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Situation Assessment 04 February, 2022

The US-Qatar Summit Puts Qatar at the Epicentre of the US Regional Strategy

The Unit for Political Studies

The Unit for Political Studies is the Center’s department dedicated to the study of the region’s most pressing current affairs. An integral and vital part of the ACRPS’ activities, it offers academically rigorous analysis on issues that are relevant and useful to the public, academics and policy-makers of the Arab region and beyond. The Unit for Policy Studies draws on the collaborative efforts of a number of scholars based within and outside the ACRPS. It produces three of the Center’s publication series: Situation Assessment, Policy Analysis, and Case Analysis reports. 


On 31 January 2022, US President Joe Biden welcomed Sheikh Tamim bin Hamad Al Thani, the Emir of Qatar, to the White House, in the first summit that Biden has held with a Gulf leader since he took office about a year ago. The summit attracted attention in Washington and abroad due to the importance of the issues it addressed. The summit culminated in President Biden's announcement of his decision to classify Qatar as a “major non-NATO ally.”[1]

Points of Discussion

According to the press statements, the summit touched on a number of regional and international issues, foremost of which is security in the Gulf and the Greater Middle East, ensuring the stability of global energy supplies in light of fears that they will be affected by the Ukraine crisis, continuing coordination on the situation in Afghanistan, and the Iranian nuclear issue. Sheikh Tamim also stressed that he wanted to discuss Palestine and “the equal rights of the Palestinian people” with President Biden.[2] The summit also considered ways to enhance trade and investment cooperation between Qatar and the United States, and bilateral defence and security relations, which are expected to undergo expansive development after Biden’s announcement of Qatar as a major ally.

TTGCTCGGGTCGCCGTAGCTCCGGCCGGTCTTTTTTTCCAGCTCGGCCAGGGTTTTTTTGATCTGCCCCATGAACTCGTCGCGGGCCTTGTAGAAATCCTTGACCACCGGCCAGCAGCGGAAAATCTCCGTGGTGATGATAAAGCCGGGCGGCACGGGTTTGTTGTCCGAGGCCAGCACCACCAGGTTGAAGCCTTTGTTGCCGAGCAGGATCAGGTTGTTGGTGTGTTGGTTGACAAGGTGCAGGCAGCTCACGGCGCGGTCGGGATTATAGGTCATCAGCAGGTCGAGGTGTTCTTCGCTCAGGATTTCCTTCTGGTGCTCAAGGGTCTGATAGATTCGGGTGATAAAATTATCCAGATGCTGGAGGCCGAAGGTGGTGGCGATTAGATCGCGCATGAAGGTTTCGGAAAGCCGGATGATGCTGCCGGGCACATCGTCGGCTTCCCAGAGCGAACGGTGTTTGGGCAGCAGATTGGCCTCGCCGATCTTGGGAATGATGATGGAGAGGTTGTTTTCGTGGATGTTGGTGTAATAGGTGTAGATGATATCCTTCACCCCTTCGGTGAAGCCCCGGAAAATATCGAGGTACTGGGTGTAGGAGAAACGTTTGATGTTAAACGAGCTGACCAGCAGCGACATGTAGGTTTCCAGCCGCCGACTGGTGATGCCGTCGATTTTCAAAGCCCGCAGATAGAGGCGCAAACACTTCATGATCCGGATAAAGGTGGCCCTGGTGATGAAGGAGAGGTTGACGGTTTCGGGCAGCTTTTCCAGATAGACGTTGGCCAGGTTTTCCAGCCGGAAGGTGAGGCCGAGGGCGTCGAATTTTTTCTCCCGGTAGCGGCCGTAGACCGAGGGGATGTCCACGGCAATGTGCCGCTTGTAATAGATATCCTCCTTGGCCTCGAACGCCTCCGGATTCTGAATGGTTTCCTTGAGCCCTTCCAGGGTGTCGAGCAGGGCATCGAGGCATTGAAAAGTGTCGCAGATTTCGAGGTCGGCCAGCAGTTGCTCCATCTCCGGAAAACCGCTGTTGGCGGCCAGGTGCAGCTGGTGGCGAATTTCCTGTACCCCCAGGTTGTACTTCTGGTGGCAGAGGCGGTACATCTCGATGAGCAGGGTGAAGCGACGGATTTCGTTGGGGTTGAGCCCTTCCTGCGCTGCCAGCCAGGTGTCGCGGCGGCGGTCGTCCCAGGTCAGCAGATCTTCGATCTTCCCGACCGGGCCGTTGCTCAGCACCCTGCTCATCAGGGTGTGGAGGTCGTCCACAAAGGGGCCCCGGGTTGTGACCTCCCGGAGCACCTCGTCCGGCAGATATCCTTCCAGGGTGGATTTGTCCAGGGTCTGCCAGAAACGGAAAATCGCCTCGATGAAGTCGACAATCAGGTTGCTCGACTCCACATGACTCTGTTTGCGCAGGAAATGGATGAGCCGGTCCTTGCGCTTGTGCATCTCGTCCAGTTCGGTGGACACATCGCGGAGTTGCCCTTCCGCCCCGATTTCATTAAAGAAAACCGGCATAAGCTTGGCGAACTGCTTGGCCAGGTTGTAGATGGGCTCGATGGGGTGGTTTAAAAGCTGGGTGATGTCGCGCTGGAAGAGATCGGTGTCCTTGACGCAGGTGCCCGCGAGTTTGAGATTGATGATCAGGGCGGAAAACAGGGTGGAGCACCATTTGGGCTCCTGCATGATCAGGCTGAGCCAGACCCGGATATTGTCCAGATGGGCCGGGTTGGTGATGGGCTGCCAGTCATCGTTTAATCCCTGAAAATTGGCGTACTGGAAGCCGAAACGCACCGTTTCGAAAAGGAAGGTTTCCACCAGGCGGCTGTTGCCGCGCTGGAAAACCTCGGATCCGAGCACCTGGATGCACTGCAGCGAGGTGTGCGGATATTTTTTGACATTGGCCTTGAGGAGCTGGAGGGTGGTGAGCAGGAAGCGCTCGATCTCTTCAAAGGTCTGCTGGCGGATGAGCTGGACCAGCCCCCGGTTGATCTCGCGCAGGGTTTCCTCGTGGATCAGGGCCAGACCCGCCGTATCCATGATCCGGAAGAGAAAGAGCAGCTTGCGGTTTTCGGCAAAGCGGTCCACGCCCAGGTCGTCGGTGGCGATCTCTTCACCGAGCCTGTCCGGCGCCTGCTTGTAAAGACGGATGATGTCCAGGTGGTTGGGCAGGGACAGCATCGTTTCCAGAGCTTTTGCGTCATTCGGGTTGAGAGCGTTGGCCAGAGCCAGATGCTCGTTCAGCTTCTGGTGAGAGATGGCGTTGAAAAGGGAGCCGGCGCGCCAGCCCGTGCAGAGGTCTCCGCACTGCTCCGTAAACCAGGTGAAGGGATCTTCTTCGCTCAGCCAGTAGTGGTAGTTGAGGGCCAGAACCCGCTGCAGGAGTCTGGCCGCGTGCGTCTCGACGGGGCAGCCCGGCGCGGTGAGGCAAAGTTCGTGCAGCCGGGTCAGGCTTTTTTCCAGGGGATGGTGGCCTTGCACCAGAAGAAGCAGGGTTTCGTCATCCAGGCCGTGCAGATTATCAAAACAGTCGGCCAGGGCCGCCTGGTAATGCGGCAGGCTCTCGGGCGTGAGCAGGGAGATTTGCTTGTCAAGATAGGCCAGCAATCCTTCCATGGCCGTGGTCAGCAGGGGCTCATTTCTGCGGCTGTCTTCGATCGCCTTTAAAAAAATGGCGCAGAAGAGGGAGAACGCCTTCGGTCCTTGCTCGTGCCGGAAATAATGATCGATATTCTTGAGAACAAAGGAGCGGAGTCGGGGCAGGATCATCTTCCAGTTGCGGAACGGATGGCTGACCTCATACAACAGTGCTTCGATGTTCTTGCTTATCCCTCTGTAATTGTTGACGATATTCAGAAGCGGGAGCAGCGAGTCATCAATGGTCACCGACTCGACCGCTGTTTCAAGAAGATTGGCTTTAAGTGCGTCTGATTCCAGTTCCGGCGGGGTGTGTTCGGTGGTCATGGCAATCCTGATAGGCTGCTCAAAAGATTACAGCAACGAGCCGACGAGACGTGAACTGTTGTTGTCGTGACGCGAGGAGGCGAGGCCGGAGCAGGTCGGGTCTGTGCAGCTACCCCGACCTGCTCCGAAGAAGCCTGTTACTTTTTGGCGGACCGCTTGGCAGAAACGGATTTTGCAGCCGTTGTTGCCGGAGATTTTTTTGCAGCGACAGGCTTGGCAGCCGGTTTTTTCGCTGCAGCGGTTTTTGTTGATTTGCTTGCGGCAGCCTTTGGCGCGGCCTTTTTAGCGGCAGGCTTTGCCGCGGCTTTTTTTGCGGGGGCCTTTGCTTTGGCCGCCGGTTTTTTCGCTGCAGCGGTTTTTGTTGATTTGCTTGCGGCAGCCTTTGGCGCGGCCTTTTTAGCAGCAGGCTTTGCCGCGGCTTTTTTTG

1. The Ukraine Crisis

The Ukraine crisis dominated the discussion at the summit, especially in light of the Biden administration’s efforts to develop contingency plans in the event that Russian President Vladimir Putin cut gas supplies to Europe in response to any Western economic sanctions against a potential invasion of Ukraine. Russia supplies Europe with about 40% of its natural gas needs, but it reduced its exports to it in the final quarter of 2021 by 25% compared to the same period in 2020, in an attempt to pressure European Leaders not to support the US “tough” position on Ukraine.[3] The Biden administration is trying to maintain the unity of the Western position towards Moscow’s actions in Ukraine, specifically Germany, by offering guarantees that there are alternatives to Russian gas, eliminating the threat of winter outages.[4] President Biden and European Commission President Ursula von der Leyen had earlier issued a joint statement saying that they were working to ensure sufficient supplies of natural gas to the European Union, from multiple sources, to avoid supply disruptions.[5] In addition to the possibility of a supply shortage, the United States and its European allies fear a significant rise in energy prices at a time when their economies, and the global economy in general, are recovering from the effects of the Covid-19 pandemic.